After several months holed up in his Chicago studio, Richard Patrick had to get his Jack Kerouac on. So the Filter frontman packed up his new BMW early last month and headed out "On the Road" to look for inspiration for the band's Americana-themed third album.
"I recently bought a new car and I wanted to put some miles on it, and I looked out from my microphone and just said, 'Let's get the f--- out of here,' " Patrick said Wednesday.
Over about 20 days, the singer/guitarist and his road-trip partner, Filter engineer Rae Dileo, swung through the Southwest en route to Los Angeles, spending time in such towns as Tombstone, Arizona, and Monument Valley, Utah. They visited Billy the Kid's gravesite near Fort Sumner, New Mexico, and took a helicopter ride through the canyons.
The trip reinforced Patrick's belief that Americans should stop inhaling trash culture and focus on living their lives and that's the theme he plans on carrying through on Filter's as-yet-untitled follow-up to 1999's Title of Record, which the band hopes to release in August.
"There's so much more to America than just a ... Subway sandwich being eaten by Sally Jessy Raphael, being sh-- out by pop drivel," he said. "They're taking the American experience and turning it into the biggest heaping pile of sh-- that you can possibly imagine.
"I feel like I'm wrapped up in the American cliché, and it's my job to break out of that."
The band which also includes guitarist Geno Lenardo, bassist Frank Cavanaugh and drummer Steven Gillis has demoed eight songs for the new album. They have not yet picked a producer.
Though the bandmembers collaborated on all of the eight finished songs, the singer said he plans to write the album's final batch of tunes alone and play all the instruments himself.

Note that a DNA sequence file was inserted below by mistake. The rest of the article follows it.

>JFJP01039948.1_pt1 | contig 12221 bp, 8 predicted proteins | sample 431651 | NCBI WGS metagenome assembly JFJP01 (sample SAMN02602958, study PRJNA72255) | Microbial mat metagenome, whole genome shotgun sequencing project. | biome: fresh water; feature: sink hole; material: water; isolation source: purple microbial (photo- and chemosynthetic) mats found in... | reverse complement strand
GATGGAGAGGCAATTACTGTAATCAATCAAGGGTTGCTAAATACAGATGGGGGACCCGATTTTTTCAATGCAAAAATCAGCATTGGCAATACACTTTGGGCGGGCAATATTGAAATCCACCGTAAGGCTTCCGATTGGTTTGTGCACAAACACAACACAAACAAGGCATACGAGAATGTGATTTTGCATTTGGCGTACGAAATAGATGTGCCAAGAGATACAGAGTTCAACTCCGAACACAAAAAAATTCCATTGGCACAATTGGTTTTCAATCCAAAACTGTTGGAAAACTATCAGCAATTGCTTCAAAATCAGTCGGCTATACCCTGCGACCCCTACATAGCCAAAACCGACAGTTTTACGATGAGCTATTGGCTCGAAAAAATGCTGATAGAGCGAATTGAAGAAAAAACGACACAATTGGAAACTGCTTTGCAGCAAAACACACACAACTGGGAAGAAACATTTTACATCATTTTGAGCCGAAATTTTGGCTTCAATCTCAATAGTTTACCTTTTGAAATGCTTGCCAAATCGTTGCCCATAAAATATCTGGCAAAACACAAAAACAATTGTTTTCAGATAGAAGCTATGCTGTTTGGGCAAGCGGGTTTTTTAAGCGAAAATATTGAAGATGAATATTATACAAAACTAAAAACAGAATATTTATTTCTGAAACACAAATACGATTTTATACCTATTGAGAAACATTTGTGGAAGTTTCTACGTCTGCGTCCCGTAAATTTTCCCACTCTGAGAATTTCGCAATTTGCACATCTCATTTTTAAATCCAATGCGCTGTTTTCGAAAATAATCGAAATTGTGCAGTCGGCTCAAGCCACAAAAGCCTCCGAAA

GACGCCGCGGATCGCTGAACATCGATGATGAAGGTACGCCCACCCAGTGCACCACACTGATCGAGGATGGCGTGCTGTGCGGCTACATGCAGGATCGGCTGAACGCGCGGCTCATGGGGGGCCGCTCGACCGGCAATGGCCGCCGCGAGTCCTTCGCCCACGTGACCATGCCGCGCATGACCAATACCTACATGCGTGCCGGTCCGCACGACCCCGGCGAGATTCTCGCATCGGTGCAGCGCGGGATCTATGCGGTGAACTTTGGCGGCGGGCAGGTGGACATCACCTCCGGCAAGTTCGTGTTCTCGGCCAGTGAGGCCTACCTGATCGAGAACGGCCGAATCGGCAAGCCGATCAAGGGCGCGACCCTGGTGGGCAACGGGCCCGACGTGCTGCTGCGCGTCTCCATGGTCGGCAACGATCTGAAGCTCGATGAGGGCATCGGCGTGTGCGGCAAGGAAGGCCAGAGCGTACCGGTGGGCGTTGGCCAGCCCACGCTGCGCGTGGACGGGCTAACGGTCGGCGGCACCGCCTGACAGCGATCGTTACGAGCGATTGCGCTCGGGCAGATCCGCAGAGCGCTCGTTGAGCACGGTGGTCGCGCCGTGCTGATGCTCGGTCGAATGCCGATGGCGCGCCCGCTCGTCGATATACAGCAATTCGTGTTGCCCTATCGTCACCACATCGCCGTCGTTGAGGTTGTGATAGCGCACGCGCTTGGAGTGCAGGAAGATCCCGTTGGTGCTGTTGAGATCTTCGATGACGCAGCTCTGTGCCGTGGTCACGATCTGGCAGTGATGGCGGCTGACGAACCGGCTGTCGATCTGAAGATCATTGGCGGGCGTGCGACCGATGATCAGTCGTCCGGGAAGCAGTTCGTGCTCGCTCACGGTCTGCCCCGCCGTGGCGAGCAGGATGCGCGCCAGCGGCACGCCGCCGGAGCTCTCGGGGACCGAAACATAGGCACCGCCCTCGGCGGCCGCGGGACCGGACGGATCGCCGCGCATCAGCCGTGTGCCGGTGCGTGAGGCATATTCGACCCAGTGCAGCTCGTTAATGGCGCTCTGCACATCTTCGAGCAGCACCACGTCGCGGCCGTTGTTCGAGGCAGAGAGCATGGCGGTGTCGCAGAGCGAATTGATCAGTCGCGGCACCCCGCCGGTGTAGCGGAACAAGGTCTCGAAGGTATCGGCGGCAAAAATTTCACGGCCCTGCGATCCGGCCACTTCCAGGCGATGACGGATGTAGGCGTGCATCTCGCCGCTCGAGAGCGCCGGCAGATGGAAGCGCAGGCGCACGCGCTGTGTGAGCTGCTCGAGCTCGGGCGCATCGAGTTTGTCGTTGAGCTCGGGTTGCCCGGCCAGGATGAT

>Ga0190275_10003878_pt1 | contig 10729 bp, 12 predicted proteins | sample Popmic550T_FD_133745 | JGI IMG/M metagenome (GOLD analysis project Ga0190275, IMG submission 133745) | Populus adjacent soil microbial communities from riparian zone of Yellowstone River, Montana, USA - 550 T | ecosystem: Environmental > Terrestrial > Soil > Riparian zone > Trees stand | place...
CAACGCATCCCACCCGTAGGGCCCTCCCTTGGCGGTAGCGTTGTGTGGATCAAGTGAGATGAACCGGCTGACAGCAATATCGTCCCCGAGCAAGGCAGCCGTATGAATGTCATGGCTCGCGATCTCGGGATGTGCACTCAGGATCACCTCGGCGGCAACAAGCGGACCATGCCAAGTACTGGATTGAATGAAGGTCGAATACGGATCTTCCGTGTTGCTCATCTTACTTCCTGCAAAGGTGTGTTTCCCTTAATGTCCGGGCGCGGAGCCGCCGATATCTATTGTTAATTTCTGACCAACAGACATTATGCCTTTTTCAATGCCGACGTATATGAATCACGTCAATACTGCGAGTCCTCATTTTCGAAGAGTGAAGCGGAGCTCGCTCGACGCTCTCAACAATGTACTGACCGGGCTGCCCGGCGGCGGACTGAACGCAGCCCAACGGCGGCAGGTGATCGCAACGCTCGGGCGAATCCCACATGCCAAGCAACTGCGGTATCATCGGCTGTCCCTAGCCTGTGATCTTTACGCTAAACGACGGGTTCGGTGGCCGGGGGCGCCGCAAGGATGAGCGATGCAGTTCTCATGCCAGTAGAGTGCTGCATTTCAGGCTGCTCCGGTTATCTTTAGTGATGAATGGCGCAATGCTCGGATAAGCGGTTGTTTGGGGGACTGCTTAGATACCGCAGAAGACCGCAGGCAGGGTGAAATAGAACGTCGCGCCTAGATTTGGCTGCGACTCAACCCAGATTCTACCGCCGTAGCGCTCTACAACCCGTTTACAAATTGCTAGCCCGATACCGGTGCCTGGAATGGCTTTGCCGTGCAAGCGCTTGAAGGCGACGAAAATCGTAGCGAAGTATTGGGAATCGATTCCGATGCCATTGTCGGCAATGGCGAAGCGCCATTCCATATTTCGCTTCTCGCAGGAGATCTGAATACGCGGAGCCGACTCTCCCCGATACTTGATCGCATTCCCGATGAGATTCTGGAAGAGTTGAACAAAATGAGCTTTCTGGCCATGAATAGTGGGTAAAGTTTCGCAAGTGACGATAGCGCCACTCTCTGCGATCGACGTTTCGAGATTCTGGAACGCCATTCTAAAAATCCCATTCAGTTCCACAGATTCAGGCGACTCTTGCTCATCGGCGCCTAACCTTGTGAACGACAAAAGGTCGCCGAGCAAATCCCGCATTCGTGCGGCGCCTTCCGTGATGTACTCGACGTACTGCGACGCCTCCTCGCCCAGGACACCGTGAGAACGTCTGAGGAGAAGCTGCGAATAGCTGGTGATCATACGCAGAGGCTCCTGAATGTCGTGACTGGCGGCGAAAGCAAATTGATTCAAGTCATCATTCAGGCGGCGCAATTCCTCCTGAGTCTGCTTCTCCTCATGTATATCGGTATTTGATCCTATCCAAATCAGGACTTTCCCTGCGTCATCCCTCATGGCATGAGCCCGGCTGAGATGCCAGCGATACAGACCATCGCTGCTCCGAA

"I've really been astounded by [the bandmembers'] creativity, and I think it's wonderful that we're working together, but this last writing spurt is going to be purely me because I truly think that's what keeps the straight-up unmolested Filter sound alive," Patrick said.
The first incarnation of Filter centered around Patrick and multi-instrumentalist Brian Liesegang, who stayed for only one album, 1995’s Short Bus.
Besides offering a critique of American culture, the new album features two songs that deal with tensions within the new group, Patrick said. The rocker "You Walk Away" is about "the first time the band tried to leave me," while the ballad "Goddamned Me" is "kind of a backhanded apology, like, 'You're stuck with me What are you gonna do?' "
Also planned for the album is the hard, anthemic rock tune "My Long Walk to Jail," which was inspired by a random call Patrick received in the studio from an inmate serving time at Chicago's Cook County Jail. The song begins with an operator recording, announcing that the call is coming from a prison.
"This guy gets on the phone, and says, 'I don't know who I'm talking to, I just want to talk to anyone, I'm losing my mind in prison, I've been here for two weeks and I've got to talk to someone,' " he said. "I sat there and talked to this guy for the allotted 10 minutes."
The conversation got Patrick thinking about his own brief brush with imprisonment a few years back. He spent 12 hours in an Arizona jail for hitting a fan with a beer bottle at a concert; the singer claims the bottle slipped from his hands by accident when he was attempting to cool the crowd off.
"[The song] is almost like I'm saying goodbye to my mother and my family and my friends but optimistically [vowing to] get through this just like I get through anything else," he said.
The album's artwork will include pictures Patrick took on his trip; a few shots will be posted at officialfilter.com.